Legal team who survived three-year endurance course

THE SCOTT REPORT
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The Independent Online
After more than three years, Sir Richard Scott has had enough. Like everyone else seconded to his marathon inquiry, he wants nothing more than to pick up the threads of his judicial career and get back into court full-time.

As Vice-Chancellor, he is the third most powerful judge in the land after the Law Lords, overseeing the Chancery Division of the High Court and responsible for hearing some of the most complex legal cases. Sir Richard's promotion from Lord Justice in the Court of Appeal, came during the inquiry.

Married to Rima, a Panamanian, he has four children, one of whom has converted to Islam. He lives in Buckinghamshire and can be found most weekends fox-hunting in Northamptonshire. He is also a keen tennis and bridge player. Physically fit, he endeared himself to many - but left himself wide open to accusations of eccentricity by others - by riding his bicycle from Marylebone station to the inquiry's Westminster offices.

The traditional next step for the Vice-Chancellor is Law Lord in the House of Lords. His first move, though, will be to take a six-day holiday - desperate for some peace and quiet after constant demands from the press for interviews and photo-opportunities - though he will not say where.

The chief scourge of the politicians and officials in the inquiry's public hearings was Presiley Baxendale QC. She was reportedly paid pounds 800 a day to wade into senior politicians and officials. Married to a tax barrister, with two children, she has already returned to her barristers' chambers - she is a member of the same set as Lord Lester, the Liberal Democrat peer and human rights advocate.

Christopher Muttukumaru kept his public appearances to a minimum but his name cropped up regularly on inquiry press releases and letters to ministers. Secretary to the inquiry, he was the judge's behind-the-scenes Mr Fixit and front-of-house spokesman.

A qualified barrister, Mr Muttukumaru worked in the offices of the Attorney General, Sir Nicholas Lyell, one of the central witnesses to the inquiry. From there, he joined the Treasury Solicitor's department, before being seconded to the inquiry.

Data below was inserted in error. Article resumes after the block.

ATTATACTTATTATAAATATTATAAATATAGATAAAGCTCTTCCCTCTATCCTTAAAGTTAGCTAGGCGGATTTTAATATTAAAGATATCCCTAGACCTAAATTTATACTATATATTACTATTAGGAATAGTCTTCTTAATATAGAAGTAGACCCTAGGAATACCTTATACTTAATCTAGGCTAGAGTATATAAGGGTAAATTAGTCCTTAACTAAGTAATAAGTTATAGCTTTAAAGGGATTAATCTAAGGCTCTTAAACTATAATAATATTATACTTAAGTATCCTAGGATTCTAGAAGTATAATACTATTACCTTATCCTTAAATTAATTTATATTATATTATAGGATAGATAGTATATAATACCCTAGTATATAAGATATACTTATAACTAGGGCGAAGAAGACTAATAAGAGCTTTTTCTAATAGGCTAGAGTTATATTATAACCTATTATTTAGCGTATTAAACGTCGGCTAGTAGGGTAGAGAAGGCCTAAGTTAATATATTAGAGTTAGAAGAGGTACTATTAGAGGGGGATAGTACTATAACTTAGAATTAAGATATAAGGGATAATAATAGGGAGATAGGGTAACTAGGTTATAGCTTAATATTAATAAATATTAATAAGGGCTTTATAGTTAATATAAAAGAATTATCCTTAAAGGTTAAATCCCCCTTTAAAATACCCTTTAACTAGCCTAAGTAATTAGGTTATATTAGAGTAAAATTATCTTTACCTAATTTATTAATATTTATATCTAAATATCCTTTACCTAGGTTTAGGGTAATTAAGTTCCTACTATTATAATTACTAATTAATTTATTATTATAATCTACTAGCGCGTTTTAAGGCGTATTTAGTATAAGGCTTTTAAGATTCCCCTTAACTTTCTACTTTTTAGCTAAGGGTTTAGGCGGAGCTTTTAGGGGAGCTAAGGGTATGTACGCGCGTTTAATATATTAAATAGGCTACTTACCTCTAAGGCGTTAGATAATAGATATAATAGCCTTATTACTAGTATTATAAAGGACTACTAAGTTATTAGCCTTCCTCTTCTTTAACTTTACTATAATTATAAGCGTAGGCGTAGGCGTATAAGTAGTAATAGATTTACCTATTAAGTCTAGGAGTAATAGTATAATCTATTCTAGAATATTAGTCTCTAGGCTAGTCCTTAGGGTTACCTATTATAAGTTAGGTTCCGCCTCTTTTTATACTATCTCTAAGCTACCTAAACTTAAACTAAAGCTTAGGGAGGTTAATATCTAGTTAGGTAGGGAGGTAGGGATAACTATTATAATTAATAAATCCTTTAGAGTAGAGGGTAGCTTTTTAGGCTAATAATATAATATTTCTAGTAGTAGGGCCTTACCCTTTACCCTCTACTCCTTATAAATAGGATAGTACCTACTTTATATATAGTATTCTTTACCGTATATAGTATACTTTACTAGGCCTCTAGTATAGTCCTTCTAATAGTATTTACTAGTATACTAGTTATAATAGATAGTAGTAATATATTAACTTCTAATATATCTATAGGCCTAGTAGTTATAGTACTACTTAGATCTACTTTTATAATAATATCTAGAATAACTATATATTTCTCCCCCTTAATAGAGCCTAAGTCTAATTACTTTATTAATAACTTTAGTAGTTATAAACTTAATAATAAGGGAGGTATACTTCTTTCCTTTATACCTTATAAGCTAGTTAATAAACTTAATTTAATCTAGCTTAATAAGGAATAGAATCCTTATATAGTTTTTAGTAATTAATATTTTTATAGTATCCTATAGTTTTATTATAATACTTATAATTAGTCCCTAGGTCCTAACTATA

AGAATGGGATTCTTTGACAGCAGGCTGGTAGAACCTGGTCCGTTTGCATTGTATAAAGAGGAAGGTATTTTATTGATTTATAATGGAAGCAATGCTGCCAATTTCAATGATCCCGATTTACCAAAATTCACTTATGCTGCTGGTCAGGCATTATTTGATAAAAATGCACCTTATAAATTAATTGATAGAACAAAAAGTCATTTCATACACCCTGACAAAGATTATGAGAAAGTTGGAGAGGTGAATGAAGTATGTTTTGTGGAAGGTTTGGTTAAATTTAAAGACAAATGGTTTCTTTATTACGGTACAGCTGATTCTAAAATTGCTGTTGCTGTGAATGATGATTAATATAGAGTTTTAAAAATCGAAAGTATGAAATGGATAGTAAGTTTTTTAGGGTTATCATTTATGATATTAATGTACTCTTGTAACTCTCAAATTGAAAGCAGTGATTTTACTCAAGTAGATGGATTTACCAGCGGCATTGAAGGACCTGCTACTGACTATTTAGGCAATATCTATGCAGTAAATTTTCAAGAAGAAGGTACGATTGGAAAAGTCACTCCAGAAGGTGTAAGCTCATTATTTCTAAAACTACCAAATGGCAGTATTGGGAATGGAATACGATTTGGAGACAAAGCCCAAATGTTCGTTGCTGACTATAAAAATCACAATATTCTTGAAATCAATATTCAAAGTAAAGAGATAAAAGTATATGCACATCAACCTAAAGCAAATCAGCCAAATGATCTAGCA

His experience and intimate knowledge of Whitehall, especially the legal side, was invaluable to the inquiry. His persistent harrying of witnesses for their written evidence and his high profile, though, has not endeared him to his former colleagues.

He is understood to want to return to his old stamping ground but he is unlikely to be welcomed with open arms. More likely is that having made his name and reputation he will adopt a high-profile position well away from the constraints of Whitehall.

Another senior member of the 13-strong inquiry team hoping to return to the government service is David Price, its press spokesman. He has had a difficult job, balancing the press desire for information with the need to be seen to be scrupulous. At times, especially when MPs began clucking that progress was slow, Mr Price's customary cool almost buckled. Formerly at the Department of Health, he hopes to return to another press post somewhere in Whitehall.

The inquiry's offices in Palace Street, Victoria, belong to the Department of Trade and Industry but will not be handed back immediately.

The record-breaking report

t Lasted 3 years, 3 months, 5 days;

t Examined 200,000 pages of written material, received

evidence from 270 witnesses of whom 82 gave oral evidence;

t 61 gave evidence in public, 21 in private;

t Had full-time staff of 13, cost pounds 1.7m and produced five- volume report of 2,000 pages;

t Further 10,000 pages to go to Public Record Office.

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